What did life look like more than 200 million years ago? Ichnologist and paleontologist Hendrik Klein travels to faraway countries to find tracks of dinosaurs and their ancestors.
ResearchGate: What made you want to follow the tracks of dinosaurs?
Hendrik Klein: I was always interested in tracks because unlike skeletons, tracks always tell you something about their producers and their behavior. From a distinct trackway, a complete sequence of pes and manus – foot and hand – imprints, you can see exactly how the animal moved. You can’t always get that from just the bones. Bones need to be puzzled together, and finally require some reconstruction. This is often a matter of interpretation. What we want to do is match skeletons and trackways, a challenging task, and a tough part of ichnologists’ work.
RG: I suppose you couldn’t just follow the trackway to the end and finally find a skeleton?
Klein: That would be great! But no, tracks are only discovered in sites where there are no skeletons and vice versa. For one, that’s because their fossilization process is very different. Bones only become fossils if they’re embedded quickly. Sediment needs to cover the carcasses so that they’re safe from scavengers and other destructive influences. These are bad conditions for tracks. Tracks need to dry in the sun to settle and fossilize. You can see this when you take a walk along a lakeside where an animal has left its imprints. You will see mudcracks forming after a short while after the sediment dries out. With the next sedimentary deposition, for example after heavy rainfall and rise of water levels, the imprints will be completely sealed and ready to fossilize. If the imprints are not hardened before being embedded, they are quickly destroyed.
RG: How do you look for tracks then?
Klein: You need continental depositions that were created in shallow waters, on riverbanks, lakesides or beaches. An example of these conditions can be found in the Argana Basin in the western High Atlas Mountains of Morocco which is made up of terrestrial sandstones and clays from former rivers. Ripple marks, small accumulations of sand, similar to tiny dunes where water moved the sand, indicate shallow water from a long time ago. They also offer clues for tracks of animals that might have walked around the water’s edge, looking for water and food. In Morocco we found many new tracks this way that were later excavated and documented extensively.
RG: What did you find there?
Klein: In Morocco, we found large surfaces with abundant chirothere tracks in the years 2008–2015. This is exciting, because only a few chirothere tracks were formerly known from Morocco. We also documented important non-human artifacts, such as Protochirotherium and Chirotherium barthii, on the African continent for the first time. Chirotheres are the tracks of basal archosaurs. Archosaurs developed early, presumably during the end of the Perm, 252 million years ago. They have a characteristically narrow gait. Some chirothere trackmakers are considered as dinosaur ancestors.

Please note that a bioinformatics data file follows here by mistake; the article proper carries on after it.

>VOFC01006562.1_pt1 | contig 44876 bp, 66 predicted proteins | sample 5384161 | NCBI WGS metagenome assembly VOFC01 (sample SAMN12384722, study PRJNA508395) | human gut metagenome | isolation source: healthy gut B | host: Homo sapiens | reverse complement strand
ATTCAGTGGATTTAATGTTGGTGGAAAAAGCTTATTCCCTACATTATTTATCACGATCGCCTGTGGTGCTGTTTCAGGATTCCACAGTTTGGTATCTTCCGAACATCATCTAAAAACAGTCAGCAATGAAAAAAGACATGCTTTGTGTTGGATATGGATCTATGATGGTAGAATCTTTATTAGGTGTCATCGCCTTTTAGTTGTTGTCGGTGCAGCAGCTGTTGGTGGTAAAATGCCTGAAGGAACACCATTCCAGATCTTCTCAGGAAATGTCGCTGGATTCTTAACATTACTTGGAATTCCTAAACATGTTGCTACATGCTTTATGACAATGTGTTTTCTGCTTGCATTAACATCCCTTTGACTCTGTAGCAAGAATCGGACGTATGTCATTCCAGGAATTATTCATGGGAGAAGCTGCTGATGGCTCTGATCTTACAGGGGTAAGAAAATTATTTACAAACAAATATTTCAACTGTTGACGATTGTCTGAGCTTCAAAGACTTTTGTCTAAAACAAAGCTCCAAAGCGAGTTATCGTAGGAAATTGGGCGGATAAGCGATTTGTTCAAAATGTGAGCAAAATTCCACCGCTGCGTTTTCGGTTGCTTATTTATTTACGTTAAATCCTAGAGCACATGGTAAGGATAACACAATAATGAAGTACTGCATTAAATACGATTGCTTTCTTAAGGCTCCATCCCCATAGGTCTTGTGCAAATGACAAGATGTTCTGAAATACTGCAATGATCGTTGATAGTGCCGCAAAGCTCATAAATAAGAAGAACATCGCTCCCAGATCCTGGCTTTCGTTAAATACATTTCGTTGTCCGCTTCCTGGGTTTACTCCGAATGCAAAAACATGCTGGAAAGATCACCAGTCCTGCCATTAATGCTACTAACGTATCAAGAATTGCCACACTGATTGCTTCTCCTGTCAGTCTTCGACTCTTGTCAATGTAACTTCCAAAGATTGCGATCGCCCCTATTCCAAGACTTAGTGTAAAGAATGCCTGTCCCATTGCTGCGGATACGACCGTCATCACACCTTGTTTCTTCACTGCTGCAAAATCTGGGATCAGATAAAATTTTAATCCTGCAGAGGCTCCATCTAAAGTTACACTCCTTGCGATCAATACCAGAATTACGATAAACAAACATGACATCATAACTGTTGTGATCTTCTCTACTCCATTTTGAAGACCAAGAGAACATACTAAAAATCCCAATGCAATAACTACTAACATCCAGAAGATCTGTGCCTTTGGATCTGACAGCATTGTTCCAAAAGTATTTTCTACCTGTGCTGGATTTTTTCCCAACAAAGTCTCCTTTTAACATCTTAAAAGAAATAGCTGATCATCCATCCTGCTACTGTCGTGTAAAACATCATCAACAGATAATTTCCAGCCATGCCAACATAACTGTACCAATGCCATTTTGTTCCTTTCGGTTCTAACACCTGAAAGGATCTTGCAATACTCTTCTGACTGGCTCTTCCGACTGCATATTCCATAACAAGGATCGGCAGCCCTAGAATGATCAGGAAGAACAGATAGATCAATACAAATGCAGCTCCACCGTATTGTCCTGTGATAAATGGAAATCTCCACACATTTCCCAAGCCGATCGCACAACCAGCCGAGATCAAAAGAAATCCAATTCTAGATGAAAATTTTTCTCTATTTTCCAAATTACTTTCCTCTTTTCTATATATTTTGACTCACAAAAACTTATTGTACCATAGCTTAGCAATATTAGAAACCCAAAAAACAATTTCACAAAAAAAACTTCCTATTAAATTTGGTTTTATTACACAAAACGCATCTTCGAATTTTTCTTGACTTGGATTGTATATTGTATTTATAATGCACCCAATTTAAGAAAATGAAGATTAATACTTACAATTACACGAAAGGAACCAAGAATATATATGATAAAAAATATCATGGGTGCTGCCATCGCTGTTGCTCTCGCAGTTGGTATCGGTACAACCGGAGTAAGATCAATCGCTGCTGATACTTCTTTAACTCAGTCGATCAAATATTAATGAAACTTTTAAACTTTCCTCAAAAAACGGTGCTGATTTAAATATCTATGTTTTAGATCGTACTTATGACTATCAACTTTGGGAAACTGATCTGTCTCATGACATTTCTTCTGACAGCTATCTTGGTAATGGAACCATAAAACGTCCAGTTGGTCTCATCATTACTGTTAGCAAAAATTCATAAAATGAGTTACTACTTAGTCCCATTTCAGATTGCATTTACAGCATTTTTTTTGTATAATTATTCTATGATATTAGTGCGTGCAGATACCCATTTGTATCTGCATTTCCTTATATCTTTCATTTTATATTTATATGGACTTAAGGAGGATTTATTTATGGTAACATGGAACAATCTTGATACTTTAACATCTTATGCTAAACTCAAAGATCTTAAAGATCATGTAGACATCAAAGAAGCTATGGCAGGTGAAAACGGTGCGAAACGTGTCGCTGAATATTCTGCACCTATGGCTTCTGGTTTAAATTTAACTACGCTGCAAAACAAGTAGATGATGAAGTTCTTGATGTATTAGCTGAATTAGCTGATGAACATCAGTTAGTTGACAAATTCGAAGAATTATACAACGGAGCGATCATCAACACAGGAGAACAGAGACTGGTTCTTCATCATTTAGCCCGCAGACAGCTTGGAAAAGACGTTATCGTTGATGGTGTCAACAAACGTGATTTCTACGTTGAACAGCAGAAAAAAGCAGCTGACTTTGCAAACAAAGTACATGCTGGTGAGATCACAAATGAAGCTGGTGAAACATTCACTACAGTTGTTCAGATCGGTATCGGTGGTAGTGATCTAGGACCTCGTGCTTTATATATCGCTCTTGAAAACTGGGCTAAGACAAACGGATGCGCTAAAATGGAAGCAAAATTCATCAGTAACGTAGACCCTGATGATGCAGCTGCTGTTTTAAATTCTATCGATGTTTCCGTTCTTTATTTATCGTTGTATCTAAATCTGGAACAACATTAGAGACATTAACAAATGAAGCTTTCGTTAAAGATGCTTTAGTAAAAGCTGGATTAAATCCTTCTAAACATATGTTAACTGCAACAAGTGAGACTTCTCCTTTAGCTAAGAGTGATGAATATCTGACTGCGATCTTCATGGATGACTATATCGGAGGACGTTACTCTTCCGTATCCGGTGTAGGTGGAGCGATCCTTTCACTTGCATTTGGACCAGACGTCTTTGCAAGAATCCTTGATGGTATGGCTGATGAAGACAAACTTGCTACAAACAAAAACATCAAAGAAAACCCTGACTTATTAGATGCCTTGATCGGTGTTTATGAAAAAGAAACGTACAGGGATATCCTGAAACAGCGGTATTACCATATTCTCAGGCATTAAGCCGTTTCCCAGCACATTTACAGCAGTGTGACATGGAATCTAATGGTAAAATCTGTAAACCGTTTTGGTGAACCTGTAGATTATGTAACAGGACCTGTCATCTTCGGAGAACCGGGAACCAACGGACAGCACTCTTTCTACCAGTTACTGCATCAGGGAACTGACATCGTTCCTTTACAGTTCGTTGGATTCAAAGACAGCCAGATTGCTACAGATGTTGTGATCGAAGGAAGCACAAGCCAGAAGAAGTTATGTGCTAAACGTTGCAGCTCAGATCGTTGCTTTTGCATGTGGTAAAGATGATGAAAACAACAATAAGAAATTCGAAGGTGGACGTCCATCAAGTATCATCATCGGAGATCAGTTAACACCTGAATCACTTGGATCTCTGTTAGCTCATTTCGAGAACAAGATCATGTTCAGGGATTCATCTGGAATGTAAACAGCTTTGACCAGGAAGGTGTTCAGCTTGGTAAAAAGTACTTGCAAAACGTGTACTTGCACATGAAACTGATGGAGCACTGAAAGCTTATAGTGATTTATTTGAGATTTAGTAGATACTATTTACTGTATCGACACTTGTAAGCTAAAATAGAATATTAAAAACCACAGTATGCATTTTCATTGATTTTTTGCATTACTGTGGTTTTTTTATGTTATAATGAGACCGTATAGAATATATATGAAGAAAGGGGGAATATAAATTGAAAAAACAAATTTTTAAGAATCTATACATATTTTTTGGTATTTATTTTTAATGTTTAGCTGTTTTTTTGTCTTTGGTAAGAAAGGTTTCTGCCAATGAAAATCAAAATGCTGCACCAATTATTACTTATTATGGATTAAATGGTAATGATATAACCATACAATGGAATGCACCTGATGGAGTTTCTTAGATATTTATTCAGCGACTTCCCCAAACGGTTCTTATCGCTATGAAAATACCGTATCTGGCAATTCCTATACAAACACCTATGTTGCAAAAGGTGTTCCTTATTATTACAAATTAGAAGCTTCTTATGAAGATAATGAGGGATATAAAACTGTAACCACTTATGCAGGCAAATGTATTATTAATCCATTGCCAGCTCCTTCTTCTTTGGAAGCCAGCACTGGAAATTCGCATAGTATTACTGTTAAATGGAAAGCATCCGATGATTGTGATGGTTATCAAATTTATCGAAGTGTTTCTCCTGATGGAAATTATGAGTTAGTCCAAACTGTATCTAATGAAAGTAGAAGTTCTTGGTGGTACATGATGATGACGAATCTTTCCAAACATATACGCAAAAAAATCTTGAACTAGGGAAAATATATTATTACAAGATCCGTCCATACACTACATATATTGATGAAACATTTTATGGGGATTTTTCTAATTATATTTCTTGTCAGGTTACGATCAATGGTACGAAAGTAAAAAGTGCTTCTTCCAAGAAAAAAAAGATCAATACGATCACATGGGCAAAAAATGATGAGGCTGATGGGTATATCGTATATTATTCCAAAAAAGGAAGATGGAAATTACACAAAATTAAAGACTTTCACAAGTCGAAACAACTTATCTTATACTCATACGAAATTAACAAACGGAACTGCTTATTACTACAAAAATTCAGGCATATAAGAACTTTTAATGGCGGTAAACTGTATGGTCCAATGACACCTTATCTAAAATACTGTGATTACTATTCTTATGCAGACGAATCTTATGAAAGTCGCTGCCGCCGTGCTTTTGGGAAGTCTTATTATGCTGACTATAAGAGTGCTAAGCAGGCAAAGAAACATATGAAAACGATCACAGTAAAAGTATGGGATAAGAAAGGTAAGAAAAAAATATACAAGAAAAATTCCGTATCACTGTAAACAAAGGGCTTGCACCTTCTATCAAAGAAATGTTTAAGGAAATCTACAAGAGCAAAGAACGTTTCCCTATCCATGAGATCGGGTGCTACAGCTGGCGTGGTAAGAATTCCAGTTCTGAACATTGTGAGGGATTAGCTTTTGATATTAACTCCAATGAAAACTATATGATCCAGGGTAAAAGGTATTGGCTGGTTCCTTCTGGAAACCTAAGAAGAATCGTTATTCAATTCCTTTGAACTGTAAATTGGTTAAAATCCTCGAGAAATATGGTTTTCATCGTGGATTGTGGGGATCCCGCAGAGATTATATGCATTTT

In 2010 and 2011 we systematically excavated several track surfaces in the Argana Basin together with colleagues from the universities of Freiberg and El Jadida. We discovered different chirotheres and other archosaur tracks, among them dinosauromorph imprints with only three digits. All of these imprints we knew from other places, but had never seen them before in the Argana Basin or even in Africa. We also found an amphibian skeleton nearby and informed Ralf Werneburg, an expert in this field from Germany, who performed a further excavation in order to document and save this valuable fossil.
In September, I’ll be travelling back to Morocco, together with an international team. This time, we will work in stratigraphically younger strata from the Jurassic.
RG: Some of the tracks you follow are more than 200 million years old. Why is it important for us to learn about these tracks today?
Klein: We can trace the evolution of archosaurs and their locomotor apparatus more precisely from the trackways. There are many well-preserved skeletons from stratigraphically younger deposits, but most skeletons from the Upper Perm and the Triassic (252 to 201 million years ago), are incompletely preserved. By combining archosaur tracks and skeletons we can tell the time when the fifth and finally the first pedal digit was reduced. You can even reconstruct the transition from quadrupedal to bipedal gait by studying the trackways. All in all, this helps us to understand life from hundreds of millions of years ago.
RG: What story about the people you and your colleagues encountered in faraway countries struck you most?
Klein: In China, people have been living in close proximity to dinosaur tracks for thousands of years. They became part of their myths and legends, and were related to different animals such as the common golden pheasant. In Shaanxi Province, Middle Jurassic (170 Million years ago) sandstones with dinosaur tracks have been used as building stones and millstones since the Ming dynasty (1368-1644). They show the footprints of different dinosaurs, such as theropods, ornithopods or stegosaurs. We recently published results of our studies together with the Chinese colleagues. It’s an interesting example of interdisciplinary research from paleontologists, archaeologists and historians.
Images credit: Hendrik Klein et al.